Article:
Summary: We remember for a reason. If we lose apostolic doctrine, we lose Jesus Christ.

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Alzheimer’s is a memory-destroying disease. Yet, this disease isn’t merely content to take away a victim’s memory; it tries to take down an entire family with it. When one person in the family has lost his memory, the others have to pick up the slack. The family has to do what the victim has forgotten how to do. They even have to remember memories long-forgotten for the one inflicted with Alzheimer’s. So deadly is the disease, this loss of memory.

The Christian Church is a living reality, also with a memory. The book of Hebrews speaks of this collective memory, telling the Church not to succumb to a spiritual Alzheimer’s.

Yet, in many ways, it’s already too late. Spiritual Alzheimer’s has afflicted the Church for centuries. We’ve forgotten much of what we’re supposed to remember. And this remembering isn’t something optional. When the Church loses her spiritual memory, she has not only suffered something terrible, she has lost a large part of herself.

Main Body

Our sacred text for today tells us: “Remember your leaders, those who have spoken God’s Word to you. Consider the outcome of their way of life, and imitate their faith. Jesus Christ is the same yesterday, today, and forever. Do not be carried away by all kinds of strange teachings, for it is good for the heart to be strengthened by grace” (Hebrews 13:7-9).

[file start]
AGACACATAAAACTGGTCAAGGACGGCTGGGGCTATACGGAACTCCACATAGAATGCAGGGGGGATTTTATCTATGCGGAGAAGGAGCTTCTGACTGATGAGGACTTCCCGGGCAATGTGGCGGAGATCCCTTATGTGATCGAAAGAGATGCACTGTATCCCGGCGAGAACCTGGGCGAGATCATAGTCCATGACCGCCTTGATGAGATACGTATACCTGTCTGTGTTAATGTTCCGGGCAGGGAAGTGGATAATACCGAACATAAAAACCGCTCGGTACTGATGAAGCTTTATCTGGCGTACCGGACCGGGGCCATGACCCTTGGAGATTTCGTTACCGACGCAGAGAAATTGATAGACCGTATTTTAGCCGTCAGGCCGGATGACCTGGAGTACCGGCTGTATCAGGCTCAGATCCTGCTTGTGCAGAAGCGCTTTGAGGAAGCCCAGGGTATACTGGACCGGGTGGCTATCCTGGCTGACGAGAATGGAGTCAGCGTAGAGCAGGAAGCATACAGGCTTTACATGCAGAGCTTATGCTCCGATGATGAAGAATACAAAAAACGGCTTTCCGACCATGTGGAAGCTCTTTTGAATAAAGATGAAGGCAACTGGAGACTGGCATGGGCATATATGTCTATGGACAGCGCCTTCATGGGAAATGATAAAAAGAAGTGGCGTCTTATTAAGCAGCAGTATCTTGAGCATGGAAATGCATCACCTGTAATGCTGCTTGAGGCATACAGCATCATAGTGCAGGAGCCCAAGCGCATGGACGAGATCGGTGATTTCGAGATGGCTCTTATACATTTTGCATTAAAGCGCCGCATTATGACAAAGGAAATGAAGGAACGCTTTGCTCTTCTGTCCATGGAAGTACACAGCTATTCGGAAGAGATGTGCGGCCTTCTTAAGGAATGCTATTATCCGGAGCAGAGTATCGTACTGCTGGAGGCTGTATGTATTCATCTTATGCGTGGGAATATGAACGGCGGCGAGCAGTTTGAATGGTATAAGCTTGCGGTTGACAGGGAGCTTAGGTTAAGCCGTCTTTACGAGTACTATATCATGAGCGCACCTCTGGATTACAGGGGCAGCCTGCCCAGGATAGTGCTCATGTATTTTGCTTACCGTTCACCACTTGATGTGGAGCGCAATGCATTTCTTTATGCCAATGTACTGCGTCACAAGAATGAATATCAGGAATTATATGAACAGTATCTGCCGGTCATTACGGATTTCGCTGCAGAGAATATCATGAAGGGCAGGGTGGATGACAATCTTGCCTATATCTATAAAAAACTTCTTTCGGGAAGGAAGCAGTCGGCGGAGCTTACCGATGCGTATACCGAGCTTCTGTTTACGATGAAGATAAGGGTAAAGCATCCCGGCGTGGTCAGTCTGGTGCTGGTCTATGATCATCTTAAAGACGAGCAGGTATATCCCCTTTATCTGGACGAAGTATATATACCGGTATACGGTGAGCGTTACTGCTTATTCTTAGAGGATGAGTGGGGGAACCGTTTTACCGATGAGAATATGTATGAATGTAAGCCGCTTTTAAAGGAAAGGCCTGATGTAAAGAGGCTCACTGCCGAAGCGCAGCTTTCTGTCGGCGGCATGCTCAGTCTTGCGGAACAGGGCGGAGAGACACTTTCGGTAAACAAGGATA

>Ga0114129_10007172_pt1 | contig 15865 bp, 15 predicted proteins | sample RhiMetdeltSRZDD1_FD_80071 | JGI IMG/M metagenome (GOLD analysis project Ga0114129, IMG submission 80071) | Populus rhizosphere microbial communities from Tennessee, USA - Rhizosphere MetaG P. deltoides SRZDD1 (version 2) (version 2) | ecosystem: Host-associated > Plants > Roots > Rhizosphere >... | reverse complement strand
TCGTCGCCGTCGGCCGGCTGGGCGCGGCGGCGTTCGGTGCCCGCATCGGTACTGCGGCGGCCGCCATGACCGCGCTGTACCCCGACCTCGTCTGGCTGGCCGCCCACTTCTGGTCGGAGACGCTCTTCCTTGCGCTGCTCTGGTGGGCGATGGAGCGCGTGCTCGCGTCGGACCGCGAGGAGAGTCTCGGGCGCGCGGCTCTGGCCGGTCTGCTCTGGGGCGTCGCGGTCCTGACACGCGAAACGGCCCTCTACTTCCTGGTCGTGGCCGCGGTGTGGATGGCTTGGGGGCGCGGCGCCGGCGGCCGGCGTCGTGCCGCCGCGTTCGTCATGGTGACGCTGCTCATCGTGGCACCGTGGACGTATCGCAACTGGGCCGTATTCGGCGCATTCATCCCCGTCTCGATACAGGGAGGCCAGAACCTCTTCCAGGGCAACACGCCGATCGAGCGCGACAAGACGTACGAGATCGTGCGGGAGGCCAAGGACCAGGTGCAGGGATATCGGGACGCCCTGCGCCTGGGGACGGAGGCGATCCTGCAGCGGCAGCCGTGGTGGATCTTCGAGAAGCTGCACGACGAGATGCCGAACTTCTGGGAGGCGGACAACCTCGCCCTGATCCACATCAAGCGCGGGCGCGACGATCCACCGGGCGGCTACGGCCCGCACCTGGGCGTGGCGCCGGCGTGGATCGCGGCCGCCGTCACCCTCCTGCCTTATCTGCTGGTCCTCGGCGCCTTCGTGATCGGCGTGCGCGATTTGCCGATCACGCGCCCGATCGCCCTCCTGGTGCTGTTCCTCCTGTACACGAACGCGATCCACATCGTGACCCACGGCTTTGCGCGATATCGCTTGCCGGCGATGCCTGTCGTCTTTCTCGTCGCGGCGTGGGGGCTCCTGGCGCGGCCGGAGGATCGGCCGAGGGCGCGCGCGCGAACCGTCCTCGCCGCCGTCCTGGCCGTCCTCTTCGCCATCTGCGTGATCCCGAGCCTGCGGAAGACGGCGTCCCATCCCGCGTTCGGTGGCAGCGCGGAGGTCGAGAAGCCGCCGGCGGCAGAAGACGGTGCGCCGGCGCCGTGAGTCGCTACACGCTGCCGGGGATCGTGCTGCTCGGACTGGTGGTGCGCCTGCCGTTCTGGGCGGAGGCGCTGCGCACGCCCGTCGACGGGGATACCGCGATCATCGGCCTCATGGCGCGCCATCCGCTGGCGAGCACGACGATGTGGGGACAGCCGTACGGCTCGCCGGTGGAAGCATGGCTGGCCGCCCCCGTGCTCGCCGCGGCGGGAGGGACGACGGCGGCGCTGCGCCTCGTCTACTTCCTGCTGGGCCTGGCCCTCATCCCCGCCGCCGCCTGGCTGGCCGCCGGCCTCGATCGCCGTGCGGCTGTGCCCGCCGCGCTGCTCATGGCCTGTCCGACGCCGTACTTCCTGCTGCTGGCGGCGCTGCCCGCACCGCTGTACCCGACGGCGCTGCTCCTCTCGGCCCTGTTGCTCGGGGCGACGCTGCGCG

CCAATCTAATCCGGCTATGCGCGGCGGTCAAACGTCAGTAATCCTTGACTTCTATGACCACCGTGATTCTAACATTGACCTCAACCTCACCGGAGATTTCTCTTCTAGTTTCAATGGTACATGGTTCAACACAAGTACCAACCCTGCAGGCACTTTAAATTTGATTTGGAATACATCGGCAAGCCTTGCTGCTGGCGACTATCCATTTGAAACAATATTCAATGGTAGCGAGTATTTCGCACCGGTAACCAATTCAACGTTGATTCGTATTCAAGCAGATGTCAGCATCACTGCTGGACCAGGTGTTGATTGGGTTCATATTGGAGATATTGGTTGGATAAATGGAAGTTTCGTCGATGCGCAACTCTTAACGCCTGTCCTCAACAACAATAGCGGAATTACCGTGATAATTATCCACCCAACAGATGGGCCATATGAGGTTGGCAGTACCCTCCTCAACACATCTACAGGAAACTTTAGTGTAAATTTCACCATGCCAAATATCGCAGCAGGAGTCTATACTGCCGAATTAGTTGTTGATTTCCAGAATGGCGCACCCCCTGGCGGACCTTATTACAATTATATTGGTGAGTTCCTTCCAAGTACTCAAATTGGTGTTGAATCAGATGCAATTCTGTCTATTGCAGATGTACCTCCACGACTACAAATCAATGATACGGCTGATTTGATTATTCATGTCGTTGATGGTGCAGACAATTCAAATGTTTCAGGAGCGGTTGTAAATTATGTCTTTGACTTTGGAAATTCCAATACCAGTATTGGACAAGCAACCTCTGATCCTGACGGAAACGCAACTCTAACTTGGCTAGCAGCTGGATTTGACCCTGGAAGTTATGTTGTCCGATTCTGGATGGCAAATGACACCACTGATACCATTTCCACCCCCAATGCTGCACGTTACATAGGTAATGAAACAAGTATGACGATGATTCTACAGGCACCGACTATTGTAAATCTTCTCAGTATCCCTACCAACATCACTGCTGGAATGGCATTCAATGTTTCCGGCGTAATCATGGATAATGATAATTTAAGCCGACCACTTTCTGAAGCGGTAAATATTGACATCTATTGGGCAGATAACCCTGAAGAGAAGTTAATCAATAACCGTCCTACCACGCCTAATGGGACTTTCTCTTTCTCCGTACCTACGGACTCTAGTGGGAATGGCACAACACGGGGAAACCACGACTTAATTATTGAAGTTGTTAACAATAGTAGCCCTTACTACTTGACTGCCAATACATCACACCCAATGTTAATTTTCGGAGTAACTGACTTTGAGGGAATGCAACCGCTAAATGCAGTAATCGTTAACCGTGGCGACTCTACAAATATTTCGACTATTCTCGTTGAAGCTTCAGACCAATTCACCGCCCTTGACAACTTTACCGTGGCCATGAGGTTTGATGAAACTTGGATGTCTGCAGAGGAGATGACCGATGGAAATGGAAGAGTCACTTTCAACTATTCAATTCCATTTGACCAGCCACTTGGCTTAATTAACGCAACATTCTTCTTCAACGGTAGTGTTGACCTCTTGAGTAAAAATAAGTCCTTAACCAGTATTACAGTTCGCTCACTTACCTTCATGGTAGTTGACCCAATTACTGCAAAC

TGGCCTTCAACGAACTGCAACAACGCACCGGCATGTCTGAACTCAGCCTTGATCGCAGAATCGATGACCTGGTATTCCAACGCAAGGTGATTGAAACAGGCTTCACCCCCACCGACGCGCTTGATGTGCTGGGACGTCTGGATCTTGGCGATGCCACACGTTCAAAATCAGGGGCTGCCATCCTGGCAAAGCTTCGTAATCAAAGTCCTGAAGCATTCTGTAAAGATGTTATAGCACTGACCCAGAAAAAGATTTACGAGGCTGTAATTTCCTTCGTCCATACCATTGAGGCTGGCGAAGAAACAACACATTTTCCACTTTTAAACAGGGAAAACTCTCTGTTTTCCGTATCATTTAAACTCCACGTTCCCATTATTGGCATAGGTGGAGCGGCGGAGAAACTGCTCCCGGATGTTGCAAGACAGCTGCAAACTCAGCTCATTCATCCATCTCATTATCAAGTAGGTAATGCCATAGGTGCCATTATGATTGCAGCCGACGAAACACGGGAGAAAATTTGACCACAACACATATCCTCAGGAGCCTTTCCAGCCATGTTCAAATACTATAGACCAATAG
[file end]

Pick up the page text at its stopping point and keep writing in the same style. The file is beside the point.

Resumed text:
Yes, even today, we are to remember our leaders, those who have spoken God’s Word to us. But today, I ask you to consider the Book of Hebrews and when it was written: In the 1st century. Even back then the Church was to remember--yes, their current pastors--but most especially the Apostles and those whom the Apostles taught, those in the past, “those who [had] spoken God’s Word” to them.

Even in the 1st century, as spiritual grandchildren and great-grandchildren of the Apostles began to fill the Church, the Book of Hebrews told the Church to remember the Apostles and their first pastors. When the Book of Hebrews tells us to “remember your leaders,” it isn’t focusing only on me, your current pastor. No, Hebrews is hailing us back to the Church’s first pastors: The Apostles and their students.

In an important way, the ministry of those first pastors continues. As we remember what they taught, they are still teaching us today. When we forget what they taught, that’s when we get “carried away by all kinds of strange teachings,” teachings that do not strengthen us “by grace.”

Our memory, even going back to the Apostles and their students, is to be as a focused spotlight on their teaching of God’s Word. The Apostle Paul tells us in the book of Ephesians that Christ “Himself gave--on the one hand, apostles; on the other, the prophets, the evangelists, and pastor-teachers.” Why did Christ do this, this giving? So He could outfit His saints with spiritual armor and move them into works of service. But most of all, it was to bring and keep them in the Church, the body of Christ.

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